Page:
Jocelyn Prudence seems to have abandoned her claim that the Association of University Teachers turned down a pay offer of 20 per cent (Letters, THES , November 14). She proceeds, however, to spin another story.
The truth is that the Universities and Colleges Employers Association has been intransigent since the AUT rejected its diktat in July.
This is demonstrated by:
* The lack of movement on the two-year real-terms pay freeze (3.44 per cent this year and 3 per cent next)
* Inappropriate job evaluation, with the threat that up to 20 per cent of jobs will be downgraded ("Porter may earn more than a don", THES , November 21)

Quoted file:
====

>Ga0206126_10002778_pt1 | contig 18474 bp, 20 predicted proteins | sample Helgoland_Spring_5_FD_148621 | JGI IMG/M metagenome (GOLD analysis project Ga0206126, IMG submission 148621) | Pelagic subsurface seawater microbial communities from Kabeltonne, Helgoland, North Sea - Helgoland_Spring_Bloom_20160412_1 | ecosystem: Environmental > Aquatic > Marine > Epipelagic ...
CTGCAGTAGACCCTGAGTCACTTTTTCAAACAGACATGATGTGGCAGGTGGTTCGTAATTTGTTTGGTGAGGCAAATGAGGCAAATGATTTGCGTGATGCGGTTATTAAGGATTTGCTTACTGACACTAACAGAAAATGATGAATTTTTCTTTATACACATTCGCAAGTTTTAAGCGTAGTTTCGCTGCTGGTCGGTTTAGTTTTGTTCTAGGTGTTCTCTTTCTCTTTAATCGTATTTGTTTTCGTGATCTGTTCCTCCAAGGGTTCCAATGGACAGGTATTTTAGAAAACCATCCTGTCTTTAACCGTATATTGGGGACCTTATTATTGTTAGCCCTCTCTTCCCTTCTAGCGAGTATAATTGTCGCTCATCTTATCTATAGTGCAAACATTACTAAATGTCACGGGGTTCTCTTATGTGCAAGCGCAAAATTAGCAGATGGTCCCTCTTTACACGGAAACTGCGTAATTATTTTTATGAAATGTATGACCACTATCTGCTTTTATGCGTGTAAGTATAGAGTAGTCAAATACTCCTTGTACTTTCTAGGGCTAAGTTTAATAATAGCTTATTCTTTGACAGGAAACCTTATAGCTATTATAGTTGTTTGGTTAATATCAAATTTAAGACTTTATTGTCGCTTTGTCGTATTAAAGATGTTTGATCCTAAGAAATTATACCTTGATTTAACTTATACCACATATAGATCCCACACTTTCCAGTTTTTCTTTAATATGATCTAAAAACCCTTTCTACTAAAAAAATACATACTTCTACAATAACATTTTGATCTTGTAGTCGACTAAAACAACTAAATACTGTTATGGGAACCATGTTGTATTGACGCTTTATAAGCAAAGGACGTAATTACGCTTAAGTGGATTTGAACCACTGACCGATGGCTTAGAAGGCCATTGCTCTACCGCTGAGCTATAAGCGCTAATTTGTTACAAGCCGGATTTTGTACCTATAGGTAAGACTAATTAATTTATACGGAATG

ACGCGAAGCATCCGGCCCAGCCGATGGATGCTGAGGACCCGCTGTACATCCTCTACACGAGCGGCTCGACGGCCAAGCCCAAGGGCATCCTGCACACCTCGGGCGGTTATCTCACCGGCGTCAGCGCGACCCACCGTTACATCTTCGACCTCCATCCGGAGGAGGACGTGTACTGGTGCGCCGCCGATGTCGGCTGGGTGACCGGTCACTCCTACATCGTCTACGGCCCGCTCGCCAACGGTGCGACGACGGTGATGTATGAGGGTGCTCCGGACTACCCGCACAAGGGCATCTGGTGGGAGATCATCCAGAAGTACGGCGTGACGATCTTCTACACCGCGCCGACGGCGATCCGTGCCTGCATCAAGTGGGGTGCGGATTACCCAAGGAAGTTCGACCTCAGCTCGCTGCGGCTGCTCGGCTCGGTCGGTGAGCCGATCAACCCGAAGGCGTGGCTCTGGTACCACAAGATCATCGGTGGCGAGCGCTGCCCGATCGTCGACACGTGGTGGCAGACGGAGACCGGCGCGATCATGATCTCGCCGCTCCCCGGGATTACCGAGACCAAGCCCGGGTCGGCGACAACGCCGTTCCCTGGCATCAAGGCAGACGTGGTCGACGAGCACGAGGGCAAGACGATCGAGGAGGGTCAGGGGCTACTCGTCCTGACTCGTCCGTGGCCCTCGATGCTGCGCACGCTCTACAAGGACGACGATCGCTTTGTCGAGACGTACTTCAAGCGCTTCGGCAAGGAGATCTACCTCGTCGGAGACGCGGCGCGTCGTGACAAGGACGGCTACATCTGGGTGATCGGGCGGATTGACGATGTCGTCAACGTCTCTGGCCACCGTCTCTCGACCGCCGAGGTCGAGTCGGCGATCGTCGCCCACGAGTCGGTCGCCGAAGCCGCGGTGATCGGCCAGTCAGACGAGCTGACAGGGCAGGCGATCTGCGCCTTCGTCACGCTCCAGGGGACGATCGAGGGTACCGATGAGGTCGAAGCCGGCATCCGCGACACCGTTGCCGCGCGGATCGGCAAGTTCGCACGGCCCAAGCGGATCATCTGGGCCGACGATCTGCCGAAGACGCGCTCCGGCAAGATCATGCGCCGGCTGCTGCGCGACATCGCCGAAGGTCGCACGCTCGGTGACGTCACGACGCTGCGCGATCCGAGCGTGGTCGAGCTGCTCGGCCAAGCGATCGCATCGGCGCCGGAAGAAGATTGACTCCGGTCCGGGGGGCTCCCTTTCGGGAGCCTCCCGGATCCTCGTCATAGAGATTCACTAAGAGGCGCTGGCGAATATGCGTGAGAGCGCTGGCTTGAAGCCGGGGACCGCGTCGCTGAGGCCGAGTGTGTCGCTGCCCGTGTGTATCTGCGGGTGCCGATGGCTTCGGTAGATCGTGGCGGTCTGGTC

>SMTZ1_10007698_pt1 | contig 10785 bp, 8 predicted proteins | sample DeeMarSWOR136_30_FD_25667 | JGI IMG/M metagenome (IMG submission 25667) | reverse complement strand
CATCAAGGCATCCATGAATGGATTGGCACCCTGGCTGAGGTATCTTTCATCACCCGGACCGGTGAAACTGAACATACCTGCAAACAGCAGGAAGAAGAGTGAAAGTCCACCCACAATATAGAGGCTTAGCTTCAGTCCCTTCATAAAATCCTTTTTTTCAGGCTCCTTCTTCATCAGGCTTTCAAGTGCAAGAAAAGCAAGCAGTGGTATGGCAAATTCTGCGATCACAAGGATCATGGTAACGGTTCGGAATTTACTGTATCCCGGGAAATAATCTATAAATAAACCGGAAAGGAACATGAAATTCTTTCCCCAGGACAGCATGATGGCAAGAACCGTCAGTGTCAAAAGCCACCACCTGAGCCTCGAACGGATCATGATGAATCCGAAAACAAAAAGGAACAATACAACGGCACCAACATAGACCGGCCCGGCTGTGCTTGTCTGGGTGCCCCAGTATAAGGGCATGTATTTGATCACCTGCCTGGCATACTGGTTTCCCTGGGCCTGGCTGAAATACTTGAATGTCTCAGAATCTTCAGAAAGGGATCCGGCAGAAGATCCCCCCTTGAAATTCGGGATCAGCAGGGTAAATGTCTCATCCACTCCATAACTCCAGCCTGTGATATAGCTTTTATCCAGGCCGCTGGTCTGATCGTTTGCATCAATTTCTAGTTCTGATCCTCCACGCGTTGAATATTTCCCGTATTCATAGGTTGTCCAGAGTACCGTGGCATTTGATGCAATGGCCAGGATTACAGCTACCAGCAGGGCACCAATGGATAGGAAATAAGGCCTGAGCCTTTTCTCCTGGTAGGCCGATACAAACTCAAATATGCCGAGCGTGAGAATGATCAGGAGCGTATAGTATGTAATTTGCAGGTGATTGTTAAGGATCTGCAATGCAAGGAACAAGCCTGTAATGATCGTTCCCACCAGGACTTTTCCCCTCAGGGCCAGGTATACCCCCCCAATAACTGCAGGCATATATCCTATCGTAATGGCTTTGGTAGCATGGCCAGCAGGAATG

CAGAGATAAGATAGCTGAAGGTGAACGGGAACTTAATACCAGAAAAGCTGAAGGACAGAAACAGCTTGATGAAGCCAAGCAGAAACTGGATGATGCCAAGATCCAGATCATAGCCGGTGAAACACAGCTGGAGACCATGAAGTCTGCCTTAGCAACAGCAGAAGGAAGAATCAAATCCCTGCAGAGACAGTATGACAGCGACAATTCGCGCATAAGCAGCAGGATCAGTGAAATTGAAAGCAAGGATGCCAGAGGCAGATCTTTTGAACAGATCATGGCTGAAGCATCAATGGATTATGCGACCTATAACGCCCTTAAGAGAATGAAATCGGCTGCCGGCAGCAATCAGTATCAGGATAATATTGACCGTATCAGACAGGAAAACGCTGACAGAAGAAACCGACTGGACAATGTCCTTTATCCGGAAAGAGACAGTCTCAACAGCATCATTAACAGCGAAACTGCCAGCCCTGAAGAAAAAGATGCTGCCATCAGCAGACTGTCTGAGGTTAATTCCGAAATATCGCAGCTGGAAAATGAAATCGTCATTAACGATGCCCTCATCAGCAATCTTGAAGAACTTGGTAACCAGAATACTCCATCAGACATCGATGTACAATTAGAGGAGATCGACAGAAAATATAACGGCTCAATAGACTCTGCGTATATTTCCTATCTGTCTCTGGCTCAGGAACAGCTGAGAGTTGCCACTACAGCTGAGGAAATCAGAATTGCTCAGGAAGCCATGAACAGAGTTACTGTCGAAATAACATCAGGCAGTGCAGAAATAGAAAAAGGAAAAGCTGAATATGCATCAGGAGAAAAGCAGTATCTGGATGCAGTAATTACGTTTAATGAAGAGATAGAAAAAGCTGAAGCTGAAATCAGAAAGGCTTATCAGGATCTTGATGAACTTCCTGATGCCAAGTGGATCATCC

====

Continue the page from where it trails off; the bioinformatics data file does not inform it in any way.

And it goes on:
* A continued insistence on breaking the academic-related link
* Lower starting salaries, more and longer payscales, smaller increments, reduced opportunities for progres-sion and more discretionary pay, which will lead to there being more scope for discrimination and inequality
* Salary protection being limited to four years, after which staff will face cuts to their pay (and to their pensions).
The status quo may not be an option - but the AUT is not going to settle for something worse.
The UCEA has refused to negotiate seriously. That is what poses the threat to national bargaining.
Association of University Teachers